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    As the Diesel Emits: U.S. Federal Judge Approves $14.7 Volkswagen Diesel Settlment


    • The beginning of the end of the diesel emission scandal


    Almost five months after Volkswagen and the U.S. Government announced they had reached a settlement totaling $14.7 billion over the 2.0L TDI engine scandal, U.S. District Judge Charles Breyer has given the final approval today in San Francisco . The approval marks a pivotal moment for the German automaker as they begin to move away from a scandal that has done a lot of harm not only to them, but also diesel fuel.

    The majority of the settlement will be used by Volkswagen to give owners of vehicles equipped with the 2.0L TDI four-cylinder two options,

    • Have Volkswagen buy back the vehicle at NADA trade-in value before the scandal broke along with a one-time cash payment
    • Wait for Volkswagen to come up with a fix for the 2.0L TDI (a one-time cash payment is included)

    The remainder of the settlement will be split between offsetting the excess emissions and the development of zero-emission vehicles.

    “Final approval of the 2.0L TDI settlement is an important milestone in our journey to making things right in the United States, and we appreciate the efforts of all parties involved in this process. Volkswagen is committed to ensuring that the program is now carried out as seamlessly as possible for our affected customers and has devoted significant resources and personnel to making their experience a positive one,” said Hinrich J. Woebcken, President and CEO of Volkswagen Group of America, Inc in a statement.

    Work is still being done on a settlement for the 85,000 vehicles equipped with the 3.0L TDI V6.

    Source: Volkswagen, Reuters
    Press Release is on Page 2


    Volkswagen AG, Volkswagen Group of America, Inc. and certain affiliates (together, Volkswagen) announced today that Judge Charles R. Breyer of the United States District Court for the Northern District of California has granted final approval to the settlement agreement between Volkswagen and private plaintiffs represented by a Court-appointed Plaintiffs’ Steering Committee (PSC) to resolve civil claims regarding eligible Volkswagen and Audi 2.0L TDI vehicles in the United States. Concurrently, Judge Breyer also approved a Consent Decree between Volkswagen and the U.S. Department of Justice on behalf of the Environmental Protection Agency (EPA) and the State of California by and through the California Air Resources Board (CARB) and the California Attorney General; and a Consent Order between Volkswagen and the U.S. Federal Trade Commission. All three agreements were previously announced.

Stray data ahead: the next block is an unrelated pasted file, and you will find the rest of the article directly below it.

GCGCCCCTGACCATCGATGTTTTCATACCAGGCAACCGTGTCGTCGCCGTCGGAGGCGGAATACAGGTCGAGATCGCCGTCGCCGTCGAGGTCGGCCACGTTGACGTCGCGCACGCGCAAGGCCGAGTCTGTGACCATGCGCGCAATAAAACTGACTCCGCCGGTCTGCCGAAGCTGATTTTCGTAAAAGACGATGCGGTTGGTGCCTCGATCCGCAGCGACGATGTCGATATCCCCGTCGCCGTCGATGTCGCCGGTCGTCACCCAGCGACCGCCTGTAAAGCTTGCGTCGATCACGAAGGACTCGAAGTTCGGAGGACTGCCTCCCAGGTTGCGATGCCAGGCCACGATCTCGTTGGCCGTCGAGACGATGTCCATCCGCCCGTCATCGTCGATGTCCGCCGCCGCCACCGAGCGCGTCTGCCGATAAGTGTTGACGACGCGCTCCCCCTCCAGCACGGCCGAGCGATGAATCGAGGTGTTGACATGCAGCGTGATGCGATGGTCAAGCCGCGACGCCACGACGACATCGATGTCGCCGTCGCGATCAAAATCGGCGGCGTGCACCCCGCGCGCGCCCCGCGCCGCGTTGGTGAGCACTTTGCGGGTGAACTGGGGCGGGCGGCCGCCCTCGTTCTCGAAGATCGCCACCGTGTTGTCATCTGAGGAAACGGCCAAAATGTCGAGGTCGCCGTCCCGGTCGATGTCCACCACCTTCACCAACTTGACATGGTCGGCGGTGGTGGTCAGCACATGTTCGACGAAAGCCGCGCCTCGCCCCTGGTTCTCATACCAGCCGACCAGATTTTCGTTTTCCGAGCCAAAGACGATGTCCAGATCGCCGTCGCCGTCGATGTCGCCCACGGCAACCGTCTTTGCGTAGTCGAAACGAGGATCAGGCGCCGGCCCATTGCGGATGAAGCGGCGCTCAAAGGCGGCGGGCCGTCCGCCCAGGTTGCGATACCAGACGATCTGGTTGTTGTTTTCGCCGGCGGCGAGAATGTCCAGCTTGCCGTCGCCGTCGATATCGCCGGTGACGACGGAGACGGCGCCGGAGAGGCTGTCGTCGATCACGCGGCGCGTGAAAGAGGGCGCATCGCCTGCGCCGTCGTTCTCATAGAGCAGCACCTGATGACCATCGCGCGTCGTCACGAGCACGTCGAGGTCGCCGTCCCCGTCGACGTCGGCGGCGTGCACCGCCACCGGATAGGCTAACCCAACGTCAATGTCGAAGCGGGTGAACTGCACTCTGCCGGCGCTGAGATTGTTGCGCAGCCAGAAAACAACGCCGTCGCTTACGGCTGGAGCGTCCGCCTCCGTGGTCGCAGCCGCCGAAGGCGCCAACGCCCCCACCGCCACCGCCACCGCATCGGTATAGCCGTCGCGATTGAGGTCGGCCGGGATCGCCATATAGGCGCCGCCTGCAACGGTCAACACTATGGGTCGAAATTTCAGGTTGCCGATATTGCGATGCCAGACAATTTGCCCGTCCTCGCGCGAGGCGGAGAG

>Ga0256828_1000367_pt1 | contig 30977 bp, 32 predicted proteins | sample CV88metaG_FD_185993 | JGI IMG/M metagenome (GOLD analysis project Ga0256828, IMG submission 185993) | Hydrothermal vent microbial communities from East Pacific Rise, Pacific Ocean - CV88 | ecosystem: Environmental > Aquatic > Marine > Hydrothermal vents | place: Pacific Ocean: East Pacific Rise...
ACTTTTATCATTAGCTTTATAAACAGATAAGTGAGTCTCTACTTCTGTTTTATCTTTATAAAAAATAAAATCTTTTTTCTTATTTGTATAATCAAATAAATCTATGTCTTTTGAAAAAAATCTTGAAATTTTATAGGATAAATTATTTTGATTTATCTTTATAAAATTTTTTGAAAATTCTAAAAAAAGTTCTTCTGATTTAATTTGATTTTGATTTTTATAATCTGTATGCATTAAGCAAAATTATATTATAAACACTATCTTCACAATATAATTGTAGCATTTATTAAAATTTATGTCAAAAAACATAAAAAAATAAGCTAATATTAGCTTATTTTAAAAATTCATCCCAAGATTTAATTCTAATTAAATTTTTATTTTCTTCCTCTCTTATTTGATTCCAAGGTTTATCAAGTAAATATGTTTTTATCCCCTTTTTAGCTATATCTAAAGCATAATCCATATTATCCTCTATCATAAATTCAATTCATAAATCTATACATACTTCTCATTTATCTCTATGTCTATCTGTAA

“Final approval of the 2.0L TDI settlement is an important milestone in our journey to making things right in the United States, and we appreciate the efforts of all parties involved in this process. Volkswagen is committed to ensuring that the program is now carried out as seamlessly as possible for our affected customers and has devoted significant resources and personnel to making their experience a positive one,” said Hinrich J. Woebcken, President and CEO of Volkswagen Group of America, Inc.

    Volkswagen remains focused on resolving other outstanding issues in the United States and continues to work towards an agreed resolution for customers with affected 3.0L TDI V6 diesel engines.

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    More money to come in working to settle this mess. Plus I have to challenge the statement harm to Diesel fuel. 

    Yes with proper treatment the exhaust can be clean and diesel engines are torque monsters, but diesel is still a very dirty fuel that harms the planet. This did not harm it as it is already bad to begin with. It for sure did not help it.

    Be interesting to see how all the individual lawsuits are handled or thrown out, or what?

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